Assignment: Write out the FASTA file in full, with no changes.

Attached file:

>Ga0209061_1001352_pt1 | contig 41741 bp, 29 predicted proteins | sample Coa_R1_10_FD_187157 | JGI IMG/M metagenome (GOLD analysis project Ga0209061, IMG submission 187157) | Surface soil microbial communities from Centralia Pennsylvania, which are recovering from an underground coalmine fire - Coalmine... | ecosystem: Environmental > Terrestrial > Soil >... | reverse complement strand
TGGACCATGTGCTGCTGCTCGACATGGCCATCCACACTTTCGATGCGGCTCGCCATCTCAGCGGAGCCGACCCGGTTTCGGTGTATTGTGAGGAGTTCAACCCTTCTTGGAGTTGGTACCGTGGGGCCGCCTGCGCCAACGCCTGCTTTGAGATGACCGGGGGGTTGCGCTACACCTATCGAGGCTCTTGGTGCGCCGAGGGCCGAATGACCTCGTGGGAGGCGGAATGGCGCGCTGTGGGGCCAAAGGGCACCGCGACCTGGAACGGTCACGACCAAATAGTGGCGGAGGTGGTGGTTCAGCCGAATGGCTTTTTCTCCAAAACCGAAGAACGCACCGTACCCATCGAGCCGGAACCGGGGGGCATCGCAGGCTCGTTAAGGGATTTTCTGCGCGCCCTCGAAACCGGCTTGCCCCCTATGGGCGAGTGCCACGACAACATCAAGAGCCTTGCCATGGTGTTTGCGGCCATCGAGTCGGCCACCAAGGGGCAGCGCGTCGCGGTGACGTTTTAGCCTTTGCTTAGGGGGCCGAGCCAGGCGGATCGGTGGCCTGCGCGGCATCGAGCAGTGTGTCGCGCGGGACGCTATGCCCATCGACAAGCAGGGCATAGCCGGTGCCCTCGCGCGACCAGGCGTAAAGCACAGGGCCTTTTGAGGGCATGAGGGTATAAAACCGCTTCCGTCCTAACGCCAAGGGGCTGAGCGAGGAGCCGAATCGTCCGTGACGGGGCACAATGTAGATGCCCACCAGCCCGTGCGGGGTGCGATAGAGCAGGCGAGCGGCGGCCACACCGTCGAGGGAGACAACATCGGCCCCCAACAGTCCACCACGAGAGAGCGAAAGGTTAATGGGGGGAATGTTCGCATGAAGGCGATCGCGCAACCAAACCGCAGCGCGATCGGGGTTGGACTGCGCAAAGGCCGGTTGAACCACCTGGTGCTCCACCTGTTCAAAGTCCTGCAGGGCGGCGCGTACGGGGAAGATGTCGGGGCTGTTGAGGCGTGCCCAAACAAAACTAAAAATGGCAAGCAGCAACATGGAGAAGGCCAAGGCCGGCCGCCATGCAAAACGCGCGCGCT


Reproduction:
>Ga0209061_1001352_pt1 | contig 41741 bp, 29 predicted proteins | sample Coa_R1_10_FD_187157 | JGI IMG/M metagenome (GOLD analysis project Ga0209061, IMG submission 187157) | Surface soil microbial communities from Centralia Pennsylvania, which are recovering from an underground coalmine fire - Coalmine... | ecosystem: Environmental > Terrestrial > Soil >... | reverse complement strand
TGGACCATGTGCTGCTGCTCGACATGGCCATCCACACTTTCGATGCGGCTCGCCATCTCAGCGGAGCCGACCCGGTTTCGGTGTATTGTGAGGAGTTCAACCCTTCTTGGAGTTGGTACCGTGGGGCCGCCTGCGCCAACGCCTGCTTTGAGATGACCGGGGGGTTGCGCTACACCTATCGAGGCTCTTGGTGCGCCGAGGGCCGAATGACCTCGTGGGAGGCGGAATGGCGCGCTGTGGGGCCAAAGGGCACCGCGACCTGGAACGGTCACGACCAAATAGTGGCGGAGGTGGTGGTTCAGCCGAATGGCTTTTTCTCCAAAACCGAAGAACGCACCGTACCCATCGAGCCGGAACCGGGGGGCATCGCAGGCTCGTTAAGGGATTTTCTGCGCGCCCTCGAAACCGGCTTGCCCCCTATGGGCGAGTGCCACGACAACATCAAGAGCCTTGCCATGGTGTTTGCGGCCATCGAGTCGGCCACCAAGGGGCAGCGCGTCGCGGTGACGTTTTAGCCTTTGCTTAGGGGGCCGAGCCAGGCGGATCGGTGGCCTGCGCGGCATCGAGCAGTGTGTCGCGCGGGACGCTATGCCCATCGACAAGCAGGGCATAGCCGGTGCCCTCGCGCGACCAGGCGTAAAGCACAGGGCCTTTTGAGGGCATGAGGGTATAAAACCGCTTCCGTCCTAACGCCAAGGGGCTGAGCGAGGAGCCGAATCGTCCGTGACGGGGCACAATGTAGATGCCCACCAGCCCGTGCGGGGTGCGATAGAGCAGGCGAGCGGCGGCCACACCGTCGAGGGAGACAACATCGGCCCCCAACAGTCCACCACGAGAGAGCGAAAGGTTAATGGGGGGAATGTTCGCATGAAGGCGATCGCGCAACCAAACCGCAGCGCGATCGGGGTTGGACTGCGCAAAGGCCGGTTGAACCACCTGGTGCTCCACCTGTTCAAAGTCCTGCAGGGCGGCGCGTACGGGGAAGATGTCGGGGCTGTTGAGGCGTGCCCAAACAAAACTAAAAATGGCAAGCAGCAACATGGAGAAGGCCAAGGCCGGCCGCCATGCAAAACGCGCGCGCT